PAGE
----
Literal reading of definitions of offences (petty, serious and heinous) suggest that there lies 4th category of offences which is not covered by the Act of 2015. The 4th category of offences are those where the minimum sentence is less than 7 years, or there is no minimum sentence prescribed but the maximum sentence is more than 7 years, for example, abetment to suicide (Sec. 306 IPC), attempt to murder (Sec. 307 IPC), collecting arms to wage a war (Sec. 122 IPC), etc. The Act carries this lacuna in terms of textual reading and thus it was necessary to present the actual and clearer scheme of things, to avoid errors and anomaly in the judicial orders coming from the High Courts and the District Courts in the juvenile matters, whereby the charge was “heinous”.
It was in the case of Shilpa Mittal v. State of NCT of New Delhi (2020) 2 SCC 787, in which the confusion of heinous crimes was clarified by the Supreme Court of India. The bench of two, comprising Justice Deepak Gupta and Justice Aniruddha Bose realised the mistake of the legislature that had left an unfortunate void in relation to 4th category offences The bench favouring the juvenile’s perspective while exercising powers conferred under Article 142 of the Constitution, directed that from the date when the Act of 2015 came into force, all juveniles who have committed offences falling in the 4th category shall be dealt with in the same manner as juveniles who have committed ‘serious offences’. It also held that the legislature should take further call in this matter.
Hence, an offence which does not provide a minimum sentence of 7 years cannot be treated to be a heinous offence. The apex court observed that the Act does not deal with the 4th category of offences viz., offence where the maximum sentence is more than 7 years imprisonment, but no minimum sentence or minimum sentence of less than 7 years is provided.
The Quest For Rehabilitative Approach-
The crucial aspect that needs to be realised and tagged along with this discussion is that the Act of 2015 emphasises on the point that even if the juvenile has committed a heinous offence, the scheme of Section 14, 15 and 19 of the Act suggests that the Legislative intent must have been for effectuation of detailed study/assessment of the juvenile’s. The Juvenile Justice Board shall conduct a preliminary assessment with regard to the mental and physical capacity of such child to commit such offence, the ability of the child to understand the consequence of the offence and the circumstances in which the said offence was allegedly committed, before the juvenile is tried as an adult and that even if s/he commits a heinous crime, he is not automatically to be tried as an adult. The Board is entitled to take the help of experienced psychologists, psychosocial workers or other experts in the field. The preliminary assessment is not to go into the merits of the trial or the allegations against the child.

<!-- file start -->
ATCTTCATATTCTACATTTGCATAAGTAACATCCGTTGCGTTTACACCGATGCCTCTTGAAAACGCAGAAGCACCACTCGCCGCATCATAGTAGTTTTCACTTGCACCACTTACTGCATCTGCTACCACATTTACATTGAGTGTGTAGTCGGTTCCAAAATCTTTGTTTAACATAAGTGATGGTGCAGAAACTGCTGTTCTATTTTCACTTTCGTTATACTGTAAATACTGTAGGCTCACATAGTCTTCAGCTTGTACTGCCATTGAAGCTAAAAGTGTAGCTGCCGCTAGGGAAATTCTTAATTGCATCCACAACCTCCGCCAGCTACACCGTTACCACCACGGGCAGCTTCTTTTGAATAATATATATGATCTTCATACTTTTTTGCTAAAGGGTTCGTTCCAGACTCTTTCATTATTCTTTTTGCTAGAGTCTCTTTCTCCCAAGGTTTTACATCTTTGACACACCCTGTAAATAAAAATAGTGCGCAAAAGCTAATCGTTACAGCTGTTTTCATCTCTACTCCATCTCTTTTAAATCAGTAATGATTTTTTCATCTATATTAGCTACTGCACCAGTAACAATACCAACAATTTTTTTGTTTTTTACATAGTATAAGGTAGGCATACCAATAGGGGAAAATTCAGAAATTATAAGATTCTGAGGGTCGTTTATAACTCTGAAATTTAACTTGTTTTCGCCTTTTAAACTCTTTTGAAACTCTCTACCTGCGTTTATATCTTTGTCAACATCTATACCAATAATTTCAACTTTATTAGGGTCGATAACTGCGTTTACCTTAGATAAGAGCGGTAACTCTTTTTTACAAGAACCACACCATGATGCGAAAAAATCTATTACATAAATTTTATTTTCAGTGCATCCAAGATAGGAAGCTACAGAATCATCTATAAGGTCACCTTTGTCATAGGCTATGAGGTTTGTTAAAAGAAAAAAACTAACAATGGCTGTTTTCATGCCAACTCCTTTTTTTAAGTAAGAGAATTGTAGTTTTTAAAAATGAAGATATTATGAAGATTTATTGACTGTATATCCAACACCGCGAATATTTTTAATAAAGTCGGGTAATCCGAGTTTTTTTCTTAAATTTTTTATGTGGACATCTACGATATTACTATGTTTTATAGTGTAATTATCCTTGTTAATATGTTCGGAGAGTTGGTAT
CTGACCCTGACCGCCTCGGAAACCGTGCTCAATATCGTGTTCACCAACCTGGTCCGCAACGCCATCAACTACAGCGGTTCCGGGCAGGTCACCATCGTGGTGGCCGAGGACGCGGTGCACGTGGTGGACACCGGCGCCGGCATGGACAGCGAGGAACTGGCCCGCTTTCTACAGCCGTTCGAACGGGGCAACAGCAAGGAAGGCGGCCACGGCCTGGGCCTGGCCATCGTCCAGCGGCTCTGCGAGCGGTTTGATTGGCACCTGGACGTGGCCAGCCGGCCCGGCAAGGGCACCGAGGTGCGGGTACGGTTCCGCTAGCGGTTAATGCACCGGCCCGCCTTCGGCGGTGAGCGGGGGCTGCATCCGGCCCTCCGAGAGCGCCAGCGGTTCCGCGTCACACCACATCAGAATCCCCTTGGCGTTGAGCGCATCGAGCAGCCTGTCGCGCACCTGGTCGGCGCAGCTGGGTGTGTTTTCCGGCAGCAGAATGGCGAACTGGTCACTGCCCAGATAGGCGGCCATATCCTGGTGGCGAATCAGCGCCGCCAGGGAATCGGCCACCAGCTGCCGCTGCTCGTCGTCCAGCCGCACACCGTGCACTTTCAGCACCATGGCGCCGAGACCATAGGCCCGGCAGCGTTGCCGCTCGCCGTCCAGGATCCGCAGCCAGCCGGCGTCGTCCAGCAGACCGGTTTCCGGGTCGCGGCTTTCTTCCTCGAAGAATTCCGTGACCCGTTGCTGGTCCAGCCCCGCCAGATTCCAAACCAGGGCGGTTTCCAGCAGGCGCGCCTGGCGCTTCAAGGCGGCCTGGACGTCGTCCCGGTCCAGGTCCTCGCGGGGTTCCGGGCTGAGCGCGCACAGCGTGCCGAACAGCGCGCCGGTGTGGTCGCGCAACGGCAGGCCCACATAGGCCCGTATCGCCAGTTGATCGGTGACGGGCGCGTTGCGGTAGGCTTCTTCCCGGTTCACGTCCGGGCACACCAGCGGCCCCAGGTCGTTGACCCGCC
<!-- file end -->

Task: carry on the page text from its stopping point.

Taking into account this backdrop, it is strongly suggested that the juveniles who commit heinous crimes ought to be treated differently from offenders committing petty and serious offences, as the former require more intensive treatment than the latter. Therefore, for such juveniles, a model hinging on rehabilitative ideals should be looked upon at. While 2015 act does treat offenders committing heinous crimes differently, such differential treatment is envisaged solely within the juvenile justice system, without a subsequent transfer to the adult prisons. Similar was the opinion of Justice D. S. Naidu in the case of Mohamed Huzaifa Javed Ahmed … vs. The State Of Maharashtra (CRIMINAL APPEAL NO. 1153 of 2018, Bombay High Court)
“Let us remind ourselves, just because the statute permits a child of 16 years and beyond can stand trial in a heinous offence as an adult, it does not mean that the statute intends that all those children should be subject to adult punishment. It is not a default choice; a conscious, calibrated one…merely on the premise that the offence is heinous and that it lends to the societal volatility of indignation, we are bracing for juvenile recidivism. Retributive approach vis-à-vis juveniles need to be shunned unless there are exceptional circumstances, involving gross moral turpitude and irredeemable proclivity for the crime.”
[The Author is a final year student at Faculty of Law, Aligarh Muslim University and can be approached via mail at firstname.lastname@example.org]